Fahey, K. (2012). Where Principals Dare to Dream: Critical Friends Group Narrows the Gap between Vision and Reality. Journal of Staff Development, 33(3), 28-30.

Moore, Julie A. and Carter-Hicks, Joya (2014). Let’s Talk! Facilitating a Faculty Learning Community Using a Critical Friends Group ApproachInternational Journal for the Scholarship of Teaching and Learning: Vol. 8: No. 2, Article 9. Available at: http://digitalcommons.georgiasouthern.edu/ij-sotl/vol8/iss2/9

Silva, P. (2005). A Day in the Life of Schoolwide CFGs. Educational Horizons, 84(1), 29-34.

 

6. Facilitation & Coaching

There is significant literature on effective facilitation and coaching and how they support adult learning.

 

Allen, D., & Blythe, T. (2004). The facilitator’s book of questions: Tools for looking together at student and teacher work. New York: Teachers College Press.

Costa, A. L., & Garmston, R. (2002). Cognitive coaching: A foundation for renaissance schools. Norwood, MA: Christopher-Gordon.

Ippolito, J. (2013). Professional learning as the key to linking content and literacy instruction. In J. Ippolito, J. F. Lawrence & C. Zaller (Eds.), Adolescent literacy in the era of the common core: From research into practice (pp. 235-249). Cambridge, MA: Harvard Education Press.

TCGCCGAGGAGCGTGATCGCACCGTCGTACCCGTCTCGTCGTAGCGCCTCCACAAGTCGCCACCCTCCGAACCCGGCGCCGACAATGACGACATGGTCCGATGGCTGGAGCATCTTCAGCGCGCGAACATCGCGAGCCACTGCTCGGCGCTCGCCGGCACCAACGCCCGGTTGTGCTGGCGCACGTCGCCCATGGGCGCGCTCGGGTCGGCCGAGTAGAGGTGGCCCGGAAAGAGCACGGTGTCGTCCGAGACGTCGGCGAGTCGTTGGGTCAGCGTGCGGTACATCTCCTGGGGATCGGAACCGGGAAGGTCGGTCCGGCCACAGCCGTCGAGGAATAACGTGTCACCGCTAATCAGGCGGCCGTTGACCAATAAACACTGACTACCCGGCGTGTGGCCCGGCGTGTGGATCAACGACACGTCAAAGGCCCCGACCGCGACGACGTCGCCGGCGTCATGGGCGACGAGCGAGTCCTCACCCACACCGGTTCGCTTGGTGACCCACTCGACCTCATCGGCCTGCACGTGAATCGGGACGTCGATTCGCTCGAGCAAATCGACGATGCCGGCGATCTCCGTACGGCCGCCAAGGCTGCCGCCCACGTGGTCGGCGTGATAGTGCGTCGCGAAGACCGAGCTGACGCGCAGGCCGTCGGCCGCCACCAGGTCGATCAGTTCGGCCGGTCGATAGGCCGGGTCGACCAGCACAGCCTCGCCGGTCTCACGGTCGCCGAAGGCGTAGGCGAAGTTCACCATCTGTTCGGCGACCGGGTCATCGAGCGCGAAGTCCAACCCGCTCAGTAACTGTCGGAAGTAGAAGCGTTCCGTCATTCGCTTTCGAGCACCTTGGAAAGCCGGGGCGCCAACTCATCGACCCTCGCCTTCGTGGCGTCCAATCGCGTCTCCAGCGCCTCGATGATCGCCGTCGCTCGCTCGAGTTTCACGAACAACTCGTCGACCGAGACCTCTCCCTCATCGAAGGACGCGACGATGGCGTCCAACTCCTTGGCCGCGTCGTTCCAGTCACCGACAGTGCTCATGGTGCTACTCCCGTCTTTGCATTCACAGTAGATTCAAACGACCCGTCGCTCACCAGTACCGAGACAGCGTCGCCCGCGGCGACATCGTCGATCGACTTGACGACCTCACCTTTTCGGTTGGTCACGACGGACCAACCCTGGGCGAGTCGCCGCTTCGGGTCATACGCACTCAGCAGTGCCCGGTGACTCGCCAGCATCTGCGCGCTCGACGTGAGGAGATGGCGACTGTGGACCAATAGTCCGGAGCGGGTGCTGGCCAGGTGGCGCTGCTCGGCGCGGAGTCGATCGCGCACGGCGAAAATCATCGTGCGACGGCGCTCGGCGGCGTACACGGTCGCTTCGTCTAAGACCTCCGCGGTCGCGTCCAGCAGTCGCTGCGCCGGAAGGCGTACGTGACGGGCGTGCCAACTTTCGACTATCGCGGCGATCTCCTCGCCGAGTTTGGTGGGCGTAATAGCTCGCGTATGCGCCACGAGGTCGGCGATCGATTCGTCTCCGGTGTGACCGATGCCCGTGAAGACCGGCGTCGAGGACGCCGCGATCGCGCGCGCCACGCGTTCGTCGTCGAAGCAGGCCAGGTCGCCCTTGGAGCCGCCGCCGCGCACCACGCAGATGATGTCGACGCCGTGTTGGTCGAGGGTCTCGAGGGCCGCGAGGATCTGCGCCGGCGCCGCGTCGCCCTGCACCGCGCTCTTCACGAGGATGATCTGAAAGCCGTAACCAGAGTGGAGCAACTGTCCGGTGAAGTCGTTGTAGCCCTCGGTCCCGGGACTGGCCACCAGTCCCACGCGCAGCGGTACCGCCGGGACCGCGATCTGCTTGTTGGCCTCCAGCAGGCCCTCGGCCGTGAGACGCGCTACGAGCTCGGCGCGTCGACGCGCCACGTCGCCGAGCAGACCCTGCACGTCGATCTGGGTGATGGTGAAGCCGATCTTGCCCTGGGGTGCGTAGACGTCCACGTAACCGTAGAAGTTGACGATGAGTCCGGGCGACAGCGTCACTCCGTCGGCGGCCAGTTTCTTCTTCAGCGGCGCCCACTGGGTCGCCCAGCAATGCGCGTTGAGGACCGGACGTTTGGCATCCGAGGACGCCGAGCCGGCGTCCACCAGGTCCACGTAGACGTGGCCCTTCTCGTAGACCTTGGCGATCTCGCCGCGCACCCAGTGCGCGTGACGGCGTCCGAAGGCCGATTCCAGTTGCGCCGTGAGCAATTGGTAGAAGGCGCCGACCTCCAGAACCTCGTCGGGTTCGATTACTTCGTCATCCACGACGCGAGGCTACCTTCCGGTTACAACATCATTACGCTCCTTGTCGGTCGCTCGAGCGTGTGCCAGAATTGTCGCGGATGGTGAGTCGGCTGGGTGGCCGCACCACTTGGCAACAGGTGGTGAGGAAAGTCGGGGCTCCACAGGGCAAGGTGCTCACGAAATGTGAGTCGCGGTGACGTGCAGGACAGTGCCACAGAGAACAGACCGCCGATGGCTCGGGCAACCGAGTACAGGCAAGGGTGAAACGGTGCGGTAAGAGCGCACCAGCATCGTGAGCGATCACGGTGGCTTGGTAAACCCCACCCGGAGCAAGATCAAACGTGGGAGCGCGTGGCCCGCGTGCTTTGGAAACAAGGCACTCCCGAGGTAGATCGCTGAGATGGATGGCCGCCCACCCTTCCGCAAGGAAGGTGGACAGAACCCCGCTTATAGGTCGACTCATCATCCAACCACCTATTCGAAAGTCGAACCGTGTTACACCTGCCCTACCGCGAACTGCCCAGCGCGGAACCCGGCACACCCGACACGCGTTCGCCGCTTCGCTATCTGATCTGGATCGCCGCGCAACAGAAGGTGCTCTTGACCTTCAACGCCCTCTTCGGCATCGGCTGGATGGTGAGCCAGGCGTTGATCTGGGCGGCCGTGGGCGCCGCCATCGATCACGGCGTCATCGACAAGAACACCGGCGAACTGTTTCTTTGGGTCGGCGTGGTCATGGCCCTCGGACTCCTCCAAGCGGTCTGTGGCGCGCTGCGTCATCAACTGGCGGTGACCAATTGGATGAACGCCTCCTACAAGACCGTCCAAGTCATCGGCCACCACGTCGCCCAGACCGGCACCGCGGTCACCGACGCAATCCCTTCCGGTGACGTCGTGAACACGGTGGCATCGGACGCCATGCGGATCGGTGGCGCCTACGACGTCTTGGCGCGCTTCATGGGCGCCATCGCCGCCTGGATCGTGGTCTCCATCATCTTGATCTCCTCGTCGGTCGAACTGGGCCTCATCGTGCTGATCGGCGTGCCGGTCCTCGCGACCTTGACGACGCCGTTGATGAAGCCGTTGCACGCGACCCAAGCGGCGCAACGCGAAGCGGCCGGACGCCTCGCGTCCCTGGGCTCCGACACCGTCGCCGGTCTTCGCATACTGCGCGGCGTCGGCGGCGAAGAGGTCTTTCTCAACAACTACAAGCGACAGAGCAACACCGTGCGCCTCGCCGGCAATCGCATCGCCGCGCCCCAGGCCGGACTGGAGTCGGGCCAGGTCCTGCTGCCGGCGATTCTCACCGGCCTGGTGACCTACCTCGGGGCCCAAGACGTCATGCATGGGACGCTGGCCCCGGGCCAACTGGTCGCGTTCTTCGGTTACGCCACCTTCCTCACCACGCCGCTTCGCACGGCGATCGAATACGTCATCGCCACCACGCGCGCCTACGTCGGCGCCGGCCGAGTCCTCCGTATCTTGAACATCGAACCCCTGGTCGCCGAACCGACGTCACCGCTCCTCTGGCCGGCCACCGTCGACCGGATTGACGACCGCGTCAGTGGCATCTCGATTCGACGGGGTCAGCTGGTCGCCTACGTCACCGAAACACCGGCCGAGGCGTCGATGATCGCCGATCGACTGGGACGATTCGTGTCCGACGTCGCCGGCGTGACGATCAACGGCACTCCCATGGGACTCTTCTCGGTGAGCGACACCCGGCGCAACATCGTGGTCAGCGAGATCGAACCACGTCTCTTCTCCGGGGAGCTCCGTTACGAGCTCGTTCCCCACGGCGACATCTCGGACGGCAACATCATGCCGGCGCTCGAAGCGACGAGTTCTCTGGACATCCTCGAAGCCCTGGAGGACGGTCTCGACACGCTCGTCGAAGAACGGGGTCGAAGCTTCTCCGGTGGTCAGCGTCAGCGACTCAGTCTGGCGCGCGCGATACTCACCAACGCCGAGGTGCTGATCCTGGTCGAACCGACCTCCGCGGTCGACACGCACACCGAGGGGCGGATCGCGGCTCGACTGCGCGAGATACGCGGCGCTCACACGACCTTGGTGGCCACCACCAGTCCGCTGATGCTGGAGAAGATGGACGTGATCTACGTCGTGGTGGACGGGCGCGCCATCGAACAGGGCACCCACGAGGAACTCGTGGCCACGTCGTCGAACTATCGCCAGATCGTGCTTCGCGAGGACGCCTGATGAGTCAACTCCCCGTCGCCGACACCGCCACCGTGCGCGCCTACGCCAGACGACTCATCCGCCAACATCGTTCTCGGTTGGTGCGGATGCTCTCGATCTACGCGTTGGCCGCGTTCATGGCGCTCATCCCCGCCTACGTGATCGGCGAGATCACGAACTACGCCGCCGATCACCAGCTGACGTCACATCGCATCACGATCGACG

Ippolito, J., & Pomerantz, F. (2013). Protocols as essential tools for literacy professional learning communities in the common core era. Massachusetts Reading Association Primer, 42(2).

Johnson, S. M. (2012). Having it both ways: Building the capacity of individual teachers and their schools. Harvard Educational Review, 82(1), 14.

Joyce, B., & Showers, B. (2002). Student achievement through staff development (3 ed.). Alexandria, VA: ASCD.

Kaner, S. (2007). Facilitator’s Guide to Participatory Decision-Making (2 ed.). San Francisco, CA: Jossey-Bass.

Pomerantz, F., & Ippolito, J. (2015). Power tools for talking: Custom protocols enrich coaching conversations. JSD: Journal of Staff Development, 36(1), 40-43.